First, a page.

The Diagnostic Criteria for Joint Hypermobility Syndrome (JHS)
Why is it important to have such a set of criteria for the JHS?
Prior to the late 1990s there was no consensus view on how JHS should be defined. Without generally agreed criteria for the diagnosis, it was very much a hit and miss affair and doctors confronted with an affected patient may come to very different conclusions as to whether JHS was present or not.
Doctors therefore use the criteria to confidently make the diagnosis of JHS. It is also widely used in research, and has been an important way of comparing the associations with other signs and symptoms found in different patient groups; for example the studies on cardiovascular autonomic dysfunction and bowel problems. The criteria also constitute an important linchpin in research looking at the genetics of JHS.
How reliable are the Brighton Criteria?
The Brighton criteria have been validated in adults but not yet in children below the age of 16 years. The process of validation requires the criteria to be “tested” among a group of JHS patients and also among a group of volunteers who have not got the syndrome. For criteria to be declared valid they have to show that they are capable of picking up the condition in the majority who have it (sensitivity), but also of ruling out the condition in the majority of people who do not (specificity). In the case of the Brighton criteria the sensitivity and specificity are both very high (93% each).
What do the Brighton Criteria consist of?
The actual criteria have been reproduced (as published) below.
Revised diagnostic criteria for the Joint Hypermobility Syndrome (JHS)
- A Beighton score of 4/9 or greater (either currently or historically)
- Arthralgia for longer than 3 months in 4 or more joints
- A Beighton score of 1, 2 or 3/9 (0, 1, 2 or 3 if aged 50+)
- Arthralgia (> 3 months) in one to three joints or back pain (> 3 months), spondylosis, spondylolysis/spondylolisthesis.
- Dislocation/subluxation in more than one joint, or in one joint on more than one occasion.
- Soft tissue rheumatism. > 3 lesions (e.g. epicondylitis, tenosynovitis, bursitis).
- Marfanoid habitus (tall, slim, span/height ratio >1.03, upper: lower segment ratio less than 0.89, arachnodactyly [positive Steinberg/wrist signs].
- Abnormal skin: striae, hyperextensibility, thin skin, papyraceous scarring.
- Eye signs: drooping eyelids or myopia or antimongoloid slant.
- Varicose veins or hernia or uterine/rectal prolapse.
JHS is diagnosed in the presence two major criteria, or one major and two minor criteria, or four minor criteria. Two minor criteria will suffice where there is an unequivocally affected first-degree relative.
JHS is excluded by presence of Marfan or Ehlers-Danlos syndromes. Criteria Major 1 and Minor 1 are mutually exclusive as are Major 2 and Minor 2.
Is there a difference between Joint Hypermobility Syndrome and Ehlers Danlos Syndrome?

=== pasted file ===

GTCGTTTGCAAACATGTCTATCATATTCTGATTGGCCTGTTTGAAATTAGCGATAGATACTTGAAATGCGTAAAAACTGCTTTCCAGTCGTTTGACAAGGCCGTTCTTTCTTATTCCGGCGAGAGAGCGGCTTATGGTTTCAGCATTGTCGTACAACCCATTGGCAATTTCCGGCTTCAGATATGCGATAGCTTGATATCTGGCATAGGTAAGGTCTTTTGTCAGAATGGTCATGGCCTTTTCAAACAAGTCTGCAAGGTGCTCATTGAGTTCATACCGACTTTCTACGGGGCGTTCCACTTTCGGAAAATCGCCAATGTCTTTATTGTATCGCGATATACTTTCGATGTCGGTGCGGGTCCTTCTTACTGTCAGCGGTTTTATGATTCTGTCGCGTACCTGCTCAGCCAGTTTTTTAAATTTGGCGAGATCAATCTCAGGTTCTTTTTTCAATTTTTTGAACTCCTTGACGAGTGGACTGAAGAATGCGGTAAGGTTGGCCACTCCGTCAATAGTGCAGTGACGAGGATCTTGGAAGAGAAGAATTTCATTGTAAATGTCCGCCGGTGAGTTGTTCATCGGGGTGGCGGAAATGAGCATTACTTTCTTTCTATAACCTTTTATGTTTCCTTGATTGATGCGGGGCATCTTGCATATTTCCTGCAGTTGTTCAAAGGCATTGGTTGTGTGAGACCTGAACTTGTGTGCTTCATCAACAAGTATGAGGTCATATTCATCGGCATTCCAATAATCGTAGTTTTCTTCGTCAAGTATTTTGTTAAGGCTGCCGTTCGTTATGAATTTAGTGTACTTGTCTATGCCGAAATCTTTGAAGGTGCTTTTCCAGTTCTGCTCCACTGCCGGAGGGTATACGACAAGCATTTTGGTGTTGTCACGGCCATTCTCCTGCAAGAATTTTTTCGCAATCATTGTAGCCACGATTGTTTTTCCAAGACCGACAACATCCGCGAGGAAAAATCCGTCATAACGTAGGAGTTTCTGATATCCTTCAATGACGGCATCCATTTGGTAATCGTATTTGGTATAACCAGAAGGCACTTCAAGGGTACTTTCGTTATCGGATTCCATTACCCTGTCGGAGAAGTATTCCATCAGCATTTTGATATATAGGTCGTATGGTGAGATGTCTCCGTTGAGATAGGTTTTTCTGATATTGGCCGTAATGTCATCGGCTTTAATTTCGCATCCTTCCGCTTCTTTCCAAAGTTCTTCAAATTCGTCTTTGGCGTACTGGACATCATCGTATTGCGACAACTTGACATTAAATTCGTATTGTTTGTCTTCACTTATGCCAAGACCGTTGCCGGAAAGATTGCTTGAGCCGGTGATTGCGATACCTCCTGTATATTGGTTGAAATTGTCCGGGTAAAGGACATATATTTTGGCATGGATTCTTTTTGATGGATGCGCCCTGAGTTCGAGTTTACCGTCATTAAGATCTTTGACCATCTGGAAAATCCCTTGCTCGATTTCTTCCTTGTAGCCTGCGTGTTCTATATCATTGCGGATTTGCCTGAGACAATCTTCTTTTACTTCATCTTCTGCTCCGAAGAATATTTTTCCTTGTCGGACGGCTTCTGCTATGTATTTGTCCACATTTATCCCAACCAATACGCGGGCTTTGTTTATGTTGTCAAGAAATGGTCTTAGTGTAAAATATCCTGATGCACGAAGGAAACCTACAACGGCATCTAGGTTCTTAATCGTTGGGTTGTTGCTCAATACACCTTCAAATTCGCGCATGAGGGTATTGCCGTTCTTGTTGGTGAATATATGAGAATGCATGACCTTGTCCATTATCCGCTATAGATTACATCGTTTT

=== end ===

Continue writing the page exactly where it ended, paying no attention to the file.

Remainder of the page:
The most important thing to appreciate is that the investigations, management, and advice are exactly the same for both JHS and EDS-HM.
Joint Hypermobility Syndrome (JHS) and Ehlers Danlos Syndrome – Hypermobility Type (EDS-HM) are the most common of the hypermobility conditions. The terminology can get a little confusing because some experts will use them inter-changeably. Also EDS-HM was formerly called EDS-Type III, but the numbering nomenclature for the various types of EDS has changed.
The Brighton criteria for diagnosing JHS arose from recognizing an association between hypermobility, injury to joints and soft tissues around joints, and pain. Initially it included things like mild variants of the skin changes described above, and the often-found body shape called the marfanoid habitus. It then developed further over the last decade as associations with, for example, bowel, autonomic cardiovascular, and pelvic floor problems became clear. These new findings, however, are not yet incorporated into the formal criteria for JHS.
The criteria for EDS-HM are based on observation that one can find minor clinical features of the more rare variants of EDS in some people and that they are also hypermobile and may experience pain. These might include clinical findings such as severe dislocations, more florid skin signs and in particularly its elasticity, a large curvature of the spine (a scoliosis), prolapse of the mitral valve of the heart, or association with dental or gum disease. However, these patients will also exhibit the same findings as those described for JHS.
Also, currently there is no genetic test that can identify either condition or separate them.
Therefore, some experts now consider JHS and EDS-HM to be the same thing albeit derived from different clinical perspectives. Whether EDS-HM or JHS is diagnosed is a clinical judgement. There is no absolute medical consensus on this matter. A doctor might, for example, use one term rather than the other dependent on the type and severity of issues present. EDS-HM might be the preferred name to give an individuals’ condition if there are findings such as those described in the main article in this section (severe dislocations, more florid skin signs, etc.). However, again only for example, the term JHS might be the preferred term if the principle issue is one of joint pain around hypermobile non-dislocating joints with few other signs.
Dr Alan J Hakim MA FRCP
Consultant Physician and Rheumatologist
Hon. Senior Lecturer
Barts Health NHS Trust and Queen Mary University London
Updated: June 2013. Planned date of review 2016
Grahame R, Bird HA, Child A et al. The revised (Brighton 1998) criteria for the diagnosis of benign joint hypermobility syndrome (BJHS). J Rheumatol 2000 Jul;27(7):1777-9
Tinkle BT, Bird HA, Grahame R, Lavallee M, Levy HP, Sillence D. The lack of clinical distinction between hypermobility type of Ehlers-Danlos syndrome and the joint hypermobility syndrome. Am J Med Denet A. 2009; 149A(11):2368-70